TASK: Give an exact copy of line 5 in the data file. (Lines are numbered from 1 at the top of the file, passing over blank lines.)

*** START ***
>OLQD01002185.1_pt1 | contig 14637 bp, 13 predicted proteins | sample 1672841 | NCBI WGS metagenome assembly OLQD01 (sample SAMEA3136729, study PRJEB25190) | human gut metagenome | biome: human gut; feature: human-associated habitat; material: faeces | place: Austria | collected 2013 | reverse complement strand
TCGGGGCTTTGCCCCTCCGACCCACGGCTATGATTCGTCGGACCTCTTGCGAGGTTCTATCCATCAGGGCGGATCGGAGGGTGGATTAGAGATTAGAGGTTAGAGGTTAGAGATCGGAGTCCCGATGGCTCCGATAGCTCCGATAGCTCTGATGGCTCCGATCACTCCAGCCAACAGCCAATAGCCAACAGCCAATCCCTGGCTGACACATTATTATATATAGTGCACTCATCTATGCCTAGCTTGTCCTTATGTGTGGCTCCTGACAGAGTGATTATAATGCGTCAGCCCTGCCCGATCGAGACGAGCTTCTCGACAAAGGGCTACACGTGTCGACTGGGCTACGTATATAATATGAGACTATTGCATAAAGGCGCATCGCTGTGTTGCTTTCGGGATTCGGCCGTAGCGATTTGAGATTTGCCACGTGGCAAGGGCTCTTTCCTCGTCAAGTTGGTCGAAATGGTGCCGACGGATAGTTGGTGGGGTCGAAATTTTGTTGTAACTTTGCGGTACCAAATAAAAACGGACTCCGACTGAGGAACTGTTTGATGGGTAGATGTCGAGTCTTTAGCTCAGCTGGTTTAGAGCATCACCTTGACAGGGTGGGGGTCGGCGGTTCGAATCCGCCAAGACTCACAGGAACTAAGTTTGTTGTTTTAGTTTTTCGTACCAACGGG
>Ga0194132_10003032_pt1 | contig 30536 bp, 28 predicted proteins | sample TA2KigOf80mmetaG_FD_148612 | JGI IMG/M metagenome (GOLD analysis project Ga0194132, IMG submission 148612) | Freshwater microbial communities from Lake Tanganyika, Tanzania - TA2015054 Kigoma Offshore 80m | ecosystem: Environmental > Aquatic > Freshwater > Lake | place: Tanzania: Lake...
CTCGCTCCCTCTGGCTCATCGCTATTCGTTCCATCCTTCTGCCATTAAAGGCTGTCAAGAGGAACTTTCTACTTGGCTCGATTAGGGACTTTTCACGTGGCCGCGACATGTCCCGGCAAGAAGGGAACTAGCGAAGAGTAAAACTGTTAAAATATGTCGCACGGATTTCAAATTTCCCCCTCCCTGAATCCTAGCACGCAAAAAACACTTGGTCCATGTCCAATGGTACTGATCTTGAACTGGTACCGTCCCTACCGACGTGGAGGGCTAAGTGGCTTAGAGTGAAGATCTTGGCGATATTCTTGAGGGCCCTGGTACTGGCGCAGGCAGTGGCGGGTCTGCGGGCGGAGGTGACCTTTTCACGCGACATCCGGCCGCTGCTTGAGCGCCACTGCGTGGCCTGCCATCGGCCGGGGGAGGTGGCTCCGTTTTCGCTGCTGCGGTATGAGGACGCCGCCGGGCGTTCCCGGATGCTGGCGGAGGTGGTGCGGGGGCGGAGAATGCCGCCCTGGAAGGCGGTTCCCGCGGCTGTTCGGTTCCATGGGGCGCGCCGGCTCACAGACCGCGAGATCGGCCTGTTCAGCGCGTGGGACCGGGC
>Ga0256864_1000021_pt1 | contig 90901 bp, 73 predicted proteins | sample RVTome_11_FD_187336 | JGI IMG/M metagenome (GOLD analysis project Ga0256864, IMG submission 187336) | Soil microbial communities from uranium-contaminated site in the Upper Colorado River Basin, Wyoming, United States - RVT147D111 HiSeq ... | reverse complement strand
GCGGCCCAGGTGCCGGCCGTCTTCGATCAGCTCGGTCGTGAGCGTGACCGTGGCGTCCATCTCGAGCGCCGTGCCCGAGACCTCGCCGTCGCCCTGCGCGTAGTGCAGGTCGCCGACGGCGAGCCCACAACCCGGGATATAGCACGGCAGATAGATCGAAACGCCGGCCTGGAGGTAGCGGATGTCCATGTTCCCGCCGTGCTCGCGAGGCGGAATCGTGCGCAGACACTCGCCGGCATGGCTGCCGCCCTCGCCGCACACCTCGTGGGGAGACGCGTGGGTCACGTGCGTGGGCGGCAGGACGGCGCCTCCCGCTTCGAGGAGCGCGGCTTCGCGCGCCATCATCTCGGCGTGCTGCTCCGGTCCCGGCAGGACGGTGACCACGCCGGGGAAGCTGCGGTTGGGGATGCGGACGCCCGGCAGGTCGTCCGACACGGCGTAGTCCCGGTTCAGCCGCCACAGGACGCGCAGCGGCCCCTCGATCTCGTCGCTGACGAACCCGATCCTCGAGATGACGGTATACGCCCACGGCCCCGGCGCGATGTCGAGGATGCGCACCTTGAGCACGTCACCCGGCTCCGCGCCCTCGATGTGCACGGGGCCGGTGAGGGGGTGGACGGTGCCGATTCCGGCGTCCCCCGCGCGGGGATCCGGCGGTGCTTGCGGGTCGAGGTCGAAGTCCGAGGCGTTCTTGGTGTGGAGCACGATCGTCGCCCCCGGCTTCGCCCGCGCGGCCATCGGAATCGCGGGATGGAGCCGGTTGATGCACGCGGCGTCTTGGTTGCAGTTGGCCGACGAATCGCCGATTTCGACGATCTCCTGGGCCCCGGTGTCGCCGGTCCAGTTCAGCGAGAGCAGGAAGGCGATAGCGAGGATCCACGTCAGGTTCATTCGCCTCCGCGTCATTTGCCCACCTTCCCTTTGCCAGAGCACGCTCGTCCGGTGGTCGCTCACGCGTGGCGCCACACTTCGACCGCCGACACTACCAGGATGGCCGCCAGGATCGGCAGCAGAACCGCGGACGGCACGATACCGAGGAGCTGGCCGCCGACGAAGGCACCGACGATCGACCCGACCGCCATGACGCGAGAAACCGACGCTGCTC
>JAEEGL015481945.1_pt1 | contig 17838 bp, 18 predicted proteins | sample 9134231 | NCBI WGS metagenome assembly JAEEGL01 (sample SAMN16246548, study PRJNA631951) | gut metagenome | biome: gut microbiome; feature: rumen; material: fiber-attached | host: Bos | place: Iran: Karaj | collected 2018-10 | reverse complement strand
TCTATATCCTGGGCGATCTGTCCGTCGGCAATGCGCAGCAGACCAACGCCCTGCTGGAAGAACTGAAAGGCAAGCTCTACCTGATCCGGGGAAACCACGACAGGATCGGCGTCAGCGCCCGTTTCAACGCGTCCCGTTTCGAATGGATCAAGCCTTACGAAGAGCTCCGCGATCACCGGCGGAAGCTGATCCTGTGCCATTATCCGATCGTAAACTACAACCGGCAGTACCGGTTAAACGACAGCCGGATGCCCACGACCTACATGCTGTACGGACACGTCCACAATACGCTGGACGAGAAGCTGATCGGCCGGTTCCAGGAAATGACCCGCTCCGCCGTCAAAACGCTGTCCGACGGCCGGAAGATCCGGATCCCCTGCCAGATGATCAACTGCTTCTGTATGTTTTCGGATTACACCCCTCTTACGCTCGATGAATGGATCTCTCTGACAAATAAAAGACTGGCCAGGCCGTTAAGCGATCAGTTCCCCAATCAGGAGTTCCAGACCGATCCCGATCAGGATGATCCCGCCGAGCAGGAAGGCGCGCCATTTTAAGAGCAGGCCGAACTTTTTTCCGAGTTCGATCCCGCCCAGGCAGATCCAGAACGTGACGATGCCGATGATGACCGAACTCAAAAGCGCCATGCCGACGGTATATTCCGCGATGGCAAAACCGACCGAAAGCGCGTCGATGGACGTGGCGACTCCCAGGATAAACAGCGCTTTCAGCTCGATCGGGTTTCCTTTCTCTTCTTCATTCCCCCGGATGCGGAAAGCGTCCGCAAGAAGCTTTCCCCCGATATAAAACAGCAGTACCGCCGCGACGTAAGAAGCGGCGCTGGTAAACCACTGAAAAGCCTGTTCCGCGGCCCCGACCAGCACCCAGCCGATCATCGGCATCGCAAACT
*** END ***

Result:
>Ga0256864_1000021_pt1 | contig 90901 bp, 73 predicted proteins | sample RVTome_11_FD_187336 | JGI IMG/M metagenome (GOLD analysis project Ga0256864, IMG submission 187336) | Soil microbial communities from uranium-contaminated site in the Upper Colorado River Basin, Wyoming, United States - RVT147D111 HiSeq ... | reverse complement strand